Face remains a giddy, guilt-free taste of electro-pop that single-handedly renders Kenna as a force to be reckoned with.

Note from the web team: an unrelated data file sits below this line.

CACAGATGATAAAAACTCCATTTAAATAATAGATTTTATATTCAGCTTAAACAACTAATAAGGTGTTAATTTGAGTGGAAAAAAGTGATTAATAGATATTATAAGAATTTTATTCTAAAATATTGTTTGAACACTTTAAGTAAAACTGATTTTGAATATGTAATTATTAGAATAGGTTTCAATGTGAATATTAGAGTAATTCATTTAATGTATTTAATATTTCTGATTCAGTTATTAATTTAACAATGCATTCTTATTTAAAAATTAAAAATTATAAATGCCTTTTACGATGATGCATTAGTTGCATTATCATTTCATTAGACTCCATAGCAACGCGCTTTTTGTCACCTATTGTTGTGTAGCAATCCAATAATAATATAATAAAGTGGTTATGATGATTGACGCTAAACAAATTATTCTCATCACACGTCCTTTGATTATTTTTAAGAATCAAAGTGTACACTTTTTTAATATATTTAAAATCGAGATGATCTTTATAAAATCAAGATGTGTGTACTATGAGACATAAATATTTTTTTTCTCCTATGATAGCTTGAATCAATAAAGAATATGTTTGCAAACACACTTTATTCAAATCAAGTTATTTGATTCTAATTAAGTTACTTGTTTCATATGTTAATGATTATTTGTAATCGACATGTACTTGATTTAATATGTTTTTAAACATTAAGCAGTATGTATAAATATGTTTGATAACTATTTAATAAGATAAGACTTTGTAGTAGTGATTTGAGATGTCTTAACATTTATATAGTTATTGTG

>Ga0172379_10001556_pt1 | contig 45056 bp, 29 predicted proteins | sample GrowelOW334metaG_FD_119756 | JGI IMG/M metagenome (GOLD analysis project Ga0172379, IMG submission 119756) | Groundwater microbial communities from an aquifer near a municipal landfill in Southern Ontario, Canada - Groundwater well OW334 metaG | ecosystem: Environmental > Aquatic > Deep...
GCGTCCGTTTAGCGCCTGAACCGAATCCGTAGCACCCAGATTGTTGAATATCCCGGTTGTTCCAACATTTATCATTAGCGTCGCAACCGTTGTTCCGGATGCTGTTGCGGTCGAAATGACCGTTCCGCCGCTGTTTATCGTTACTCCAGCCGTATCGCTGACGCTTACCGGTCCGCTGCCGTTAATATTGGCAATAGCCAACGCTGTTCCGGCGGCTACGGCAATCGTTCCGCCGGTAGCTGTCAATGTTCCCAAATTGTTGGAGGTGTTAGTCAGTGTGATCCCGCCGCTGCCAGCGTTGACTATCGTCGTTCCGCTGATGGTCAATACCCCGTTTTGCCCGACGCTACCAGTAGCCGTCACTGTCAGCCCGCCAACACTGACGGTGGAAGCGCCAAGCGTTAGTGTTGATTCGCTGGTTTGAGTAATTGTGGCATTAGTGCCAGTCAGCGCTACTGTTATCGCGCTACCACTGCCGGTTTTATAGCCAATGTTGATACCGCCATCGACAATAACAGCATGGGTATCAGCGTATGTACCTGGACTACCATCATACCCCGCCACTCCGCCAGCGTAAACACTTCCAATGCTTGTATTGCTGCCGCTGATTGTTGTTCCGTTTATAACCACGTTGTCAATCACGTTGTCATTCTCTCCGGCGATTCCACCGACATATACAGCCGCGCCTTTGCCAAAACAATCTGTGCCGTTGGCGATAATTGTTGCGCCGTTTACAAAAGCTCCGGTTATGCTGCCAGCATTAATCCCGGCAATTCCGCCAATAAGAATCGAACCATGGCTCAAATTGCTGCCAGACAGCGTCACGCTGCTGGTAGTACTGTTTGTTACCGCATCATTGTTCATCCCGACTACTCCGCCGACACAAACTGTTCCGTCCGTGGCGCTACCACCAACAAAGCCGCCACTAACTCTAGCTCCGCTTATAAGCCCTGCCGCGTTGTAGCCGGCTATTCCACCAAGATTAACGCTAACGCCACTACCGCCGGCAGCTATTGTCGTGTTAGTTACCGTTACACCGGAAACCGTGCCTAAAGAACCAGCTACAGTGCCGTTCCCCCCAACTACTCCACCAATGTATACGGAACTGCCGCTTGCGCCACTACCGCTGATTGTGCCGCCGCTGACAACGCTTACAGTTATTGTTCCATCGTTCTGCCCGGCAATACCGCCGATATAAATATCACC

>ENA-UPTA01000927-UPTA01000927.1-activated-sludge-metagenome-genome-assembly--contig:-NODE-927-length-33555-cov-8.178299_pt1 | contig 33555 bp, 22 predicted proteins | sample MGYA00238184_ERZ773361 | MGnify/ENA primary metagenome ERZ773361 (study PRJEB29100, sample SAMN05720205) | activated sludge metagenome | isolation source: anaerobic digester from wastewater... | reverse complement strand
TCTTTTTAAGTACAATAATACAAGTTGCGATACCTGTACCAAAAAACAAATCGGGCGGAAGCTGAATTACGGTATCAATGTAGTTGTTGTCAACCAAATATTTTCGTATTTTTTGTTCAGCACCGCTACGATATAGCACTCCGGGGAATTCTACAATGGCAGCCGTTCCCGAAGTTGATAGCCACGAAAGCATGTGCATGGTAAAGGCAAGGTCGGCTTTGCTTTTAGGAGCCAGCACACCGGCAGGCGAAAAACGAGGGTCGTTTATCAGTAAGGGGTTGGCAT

Kenna released a modern new wave record when no one wanted a modern new wave record, which is a shame because 2003's New Sacred Cow was a pretty good pop album that just happened to be produced by Chad Hugo of the Neptunes. Yet when 2004 rolled around, No Doubt covered Talk Talk's "It's My Life" and suddenly new wave became cool again. So what does Kenna do? Why, he makes another great new wave-infected pop album, but this time it's even better than his first one. Could it be because that other Neptune known as Pharrell stopped by to helm a few tracks, or is it the more likely case of Kenna's songwriting just getting better? As "Daylight" proudly announces, it's definitely the latter. After a minute of harmonic synth washes, drum machines attack the speakers as Kenna's piano-pop leniencies come front and center, something that's refined on the spectacular lead single "Out of Control (State of Emotion)", featuring a chorus that eats inferior pop melodies in order to sustain itself. Kenna gets his U2 on with the excellently titled "Baptized in Blacklight" and also manages to pen his best ballad to date with the absolutely timeless "Static". Even with the biggest production team in the world at the helm of Make Sure They See My Face, the Neptunes personal touch doesn't crop up too much ("Say Goodbye to Love" excepting), giving Kenna room to develop his own personal songwriting touch. There are a few missteps here and there ("Loose Wires/Blink Radio" being the most glaring), Face remains a giddy, guilt-free taste of electro-pop that single-handedly renders Kenna as a force to be reckoned with. Almost makes you want to see his face.